MEPS 297:273-281 (2005)  -  doi:10.3354/meps297273

Elevated levels of trace elements in cores of otoliths and their potential for use as natural tags

Benjamin I. Ruttenberg1,*, Scott L. Hamilton1, Michael J. H. Hickford1,2, Georges L. Paradis3, Michael S. Sheehy1, Julie D. Standish1, Ofer Ben-Tzvi4,5, Robert R. Warner1

1Department of Ecology, Evolution and Marine Biology and Marine Science Institute, University of California, Santa Barbara, California 93106, USA
2Marine Ecology Research Group, School of Biological Sciences, University of Canterbury, PB 4800, Christchurch, New Zealand
3Department of Geological Sciences and Marine Science Institute, University of California, Santa Barbara, California 93106, USA
4The Institute for Nature Conservation Research, George S. Wise Faculty of Life Sciences, Tel-Aviv University, Tel Aviv 69978, Israel
5The Interuniversity Institute for Marine Sciences in Eilat, PO Box 469, Eilat 88103, Israel

ABSTRACT: Variation in the chemical composition of fish otoliths has been used in recent years to address a range of ecological questions, including levels of stock mixing, variation in habitat use, and rates of larval exchange. While some of these questions have been answered with varying success, the degree to which discrete populations are connected via larval exchange remains unknown. To identify larval sources using natural variation in otolith chemistry, we must distinguish and measure the chemical composition of the otolith core, the portion of the otolith formed at the spawning site. Using laser ablation inductively coupled plasma mass spectrometry (LA-ICPMS), we found that the core regions of otoliths from 6 different species of fishes were highly enriched in manganese (Mn), and elevated in magnesium (Mg) and barium (Ba), relative to adjacent regions of the otolith. These patterns were consistent for species drawn from different taxonomic groups, which inhabit temperate and tropical regions, are found in marine and freshwater, and utilize a variety of spawning modes. Variation among species in Mn concentration in the core also corresponds to maternal investment, measured by egg size. These data suggest that core enrichment may be a general characteristic of otoliths, and that the chemical composition of the otolith core is fundamentally different from other regions of the otolith. The localized elemental enrichment of the core underscores the importance of methods that analyze the core region in small, discrete samples if otolith chemistry is used to address questions of larval exchange among populations.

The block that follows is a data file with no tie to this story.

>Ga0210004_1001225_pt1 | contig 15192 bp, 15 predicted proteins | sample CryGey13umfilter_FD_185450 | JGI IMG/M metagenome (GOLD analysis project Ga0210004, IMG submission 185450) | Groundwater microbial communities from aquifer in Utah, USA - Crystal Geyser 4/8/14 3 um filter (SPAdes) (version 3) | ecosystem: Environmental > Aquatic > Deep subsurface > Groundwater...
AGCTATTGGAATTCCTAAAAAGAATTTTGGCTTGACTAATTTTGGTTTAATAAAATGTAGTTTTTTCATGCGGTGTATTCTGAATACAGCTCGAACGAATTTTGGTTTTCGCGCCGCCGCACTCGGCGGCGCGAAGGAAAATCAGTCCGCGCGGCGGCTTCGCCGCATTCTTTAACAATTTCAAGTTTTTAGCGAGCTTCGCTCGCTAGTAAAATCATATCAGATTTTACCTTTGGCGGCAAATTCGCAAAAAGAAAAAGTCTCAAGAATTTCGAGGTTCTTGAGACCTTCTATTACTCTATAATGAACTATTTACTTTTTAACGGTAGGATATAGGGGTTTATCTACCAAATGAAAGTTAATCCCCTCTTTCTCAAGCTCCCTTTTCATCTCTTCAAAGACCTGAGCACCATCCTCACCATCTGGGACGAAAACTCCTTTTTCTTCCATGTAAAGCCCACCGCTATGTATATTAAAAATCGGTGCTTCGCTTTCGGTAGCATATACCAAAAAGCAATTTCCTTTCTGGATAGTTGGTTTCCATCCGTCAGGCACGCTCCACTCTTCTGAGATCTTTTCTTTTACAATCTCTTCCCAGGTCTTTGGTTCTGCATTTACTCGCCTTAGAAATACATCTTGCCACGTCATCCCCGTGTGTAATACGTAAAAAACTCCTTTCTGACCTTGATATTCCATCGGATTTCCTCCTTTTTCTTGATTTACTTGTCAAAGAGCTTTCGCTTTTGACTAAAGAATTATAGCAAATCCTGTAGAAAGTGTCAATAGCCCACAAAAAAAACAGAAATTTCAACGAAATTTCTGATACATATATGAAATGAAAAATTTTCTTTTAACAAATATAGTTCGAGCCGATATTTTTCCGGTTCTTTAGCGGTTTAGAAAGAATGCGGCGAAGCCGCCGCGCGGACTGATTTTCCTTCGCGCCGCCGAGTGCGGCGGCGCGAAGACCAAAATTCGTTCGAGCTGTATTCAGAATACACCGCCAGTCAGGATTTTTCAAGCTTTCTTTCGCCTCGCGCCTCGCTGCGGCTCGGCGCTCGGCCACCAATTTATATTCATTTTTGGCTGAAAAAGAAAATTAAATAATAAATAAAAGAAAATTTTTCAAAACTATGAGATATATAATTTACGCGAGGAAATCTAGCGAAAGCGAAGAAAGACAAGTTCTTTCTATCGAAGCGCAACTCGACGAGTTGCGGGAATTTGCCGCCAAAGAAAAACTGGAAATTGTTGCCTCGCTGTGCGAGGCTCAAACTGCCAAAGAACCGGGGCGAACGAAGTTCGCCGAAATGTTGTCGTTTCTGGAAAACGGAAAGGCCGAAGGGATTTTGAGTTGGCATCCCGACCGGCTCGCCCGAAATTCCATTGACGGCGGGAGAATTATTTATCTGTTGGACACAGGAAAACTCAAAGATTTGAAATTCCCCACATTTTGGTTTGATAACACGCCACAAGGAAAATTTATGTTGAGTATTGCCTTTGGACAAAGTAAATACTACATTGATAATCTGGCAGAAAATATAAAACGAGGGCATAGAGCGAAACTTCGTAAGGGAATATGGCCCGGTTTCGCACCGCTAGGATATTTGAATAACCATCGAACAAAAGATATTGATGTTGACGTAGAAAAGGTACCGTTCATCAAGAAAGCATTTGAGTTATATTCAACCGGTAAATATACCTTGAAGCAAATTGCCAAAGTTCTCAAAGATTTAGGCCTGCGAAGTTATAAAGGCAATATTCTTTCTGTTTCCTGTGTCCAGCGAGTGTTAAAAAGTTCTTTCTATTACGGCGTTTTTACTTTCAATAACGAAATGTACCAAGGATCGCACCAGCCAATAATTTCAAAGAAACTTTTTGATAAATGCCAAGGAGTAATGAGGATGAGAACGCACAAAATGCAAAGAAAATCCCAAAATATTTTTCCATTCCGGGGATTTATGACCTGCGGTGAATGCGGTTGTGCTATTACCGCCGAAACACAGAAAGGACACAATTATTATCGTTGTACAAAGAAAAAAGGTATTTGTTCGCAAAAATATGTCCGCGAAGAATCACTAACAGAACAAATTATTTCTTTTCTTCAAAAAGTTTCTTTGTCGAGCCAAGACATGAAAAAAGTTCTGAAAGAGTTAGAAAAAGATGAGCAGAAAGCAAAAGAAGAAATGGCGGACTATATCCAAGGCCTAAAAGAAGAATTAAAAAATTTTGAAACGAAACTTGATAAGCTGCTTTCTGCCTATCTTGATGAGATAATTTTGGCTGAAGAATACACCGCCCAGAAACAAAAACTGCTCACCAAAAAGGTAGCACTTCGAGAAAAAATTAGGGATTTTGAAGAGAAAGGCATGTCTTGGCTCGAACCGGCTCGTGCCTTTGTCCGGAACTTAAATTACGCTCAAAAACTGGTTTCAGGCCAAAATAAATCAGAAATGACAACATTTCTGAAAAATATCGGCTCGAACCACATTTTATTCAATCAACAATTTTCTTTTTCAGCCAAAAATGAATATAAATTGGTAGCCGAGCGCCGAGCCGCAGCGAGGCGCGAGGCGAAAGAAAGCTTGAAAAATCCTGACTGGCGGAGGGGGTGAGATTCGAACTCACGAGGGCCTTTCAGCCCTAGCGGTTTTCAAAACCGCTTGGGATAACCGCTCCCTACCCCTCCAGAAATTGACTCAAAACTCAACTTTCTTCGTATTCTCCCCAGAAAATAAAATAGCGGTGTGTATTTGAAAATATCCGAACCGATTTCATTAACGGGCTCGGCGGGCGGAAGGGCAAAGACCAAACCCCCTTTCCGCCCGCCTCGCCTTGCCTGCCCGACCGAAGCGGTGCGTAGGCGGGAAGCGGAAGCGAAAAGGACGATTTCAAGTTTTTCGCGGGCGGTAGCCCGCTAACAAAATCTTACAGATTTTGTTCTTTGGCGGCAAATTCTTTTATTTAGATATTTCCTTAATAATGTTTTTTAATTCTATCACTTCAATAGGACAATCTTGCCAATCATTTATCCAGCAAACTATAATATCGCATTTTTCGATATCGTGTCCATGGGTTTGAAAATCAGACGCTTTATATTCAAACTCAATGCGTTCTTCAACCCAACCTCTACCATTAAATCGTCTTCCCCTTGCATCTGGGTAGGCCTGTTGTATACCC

KEY WORDS: Otolith chemistry · Otolith core · Trace metal · Trace element · Larvae · LA-ICPMS


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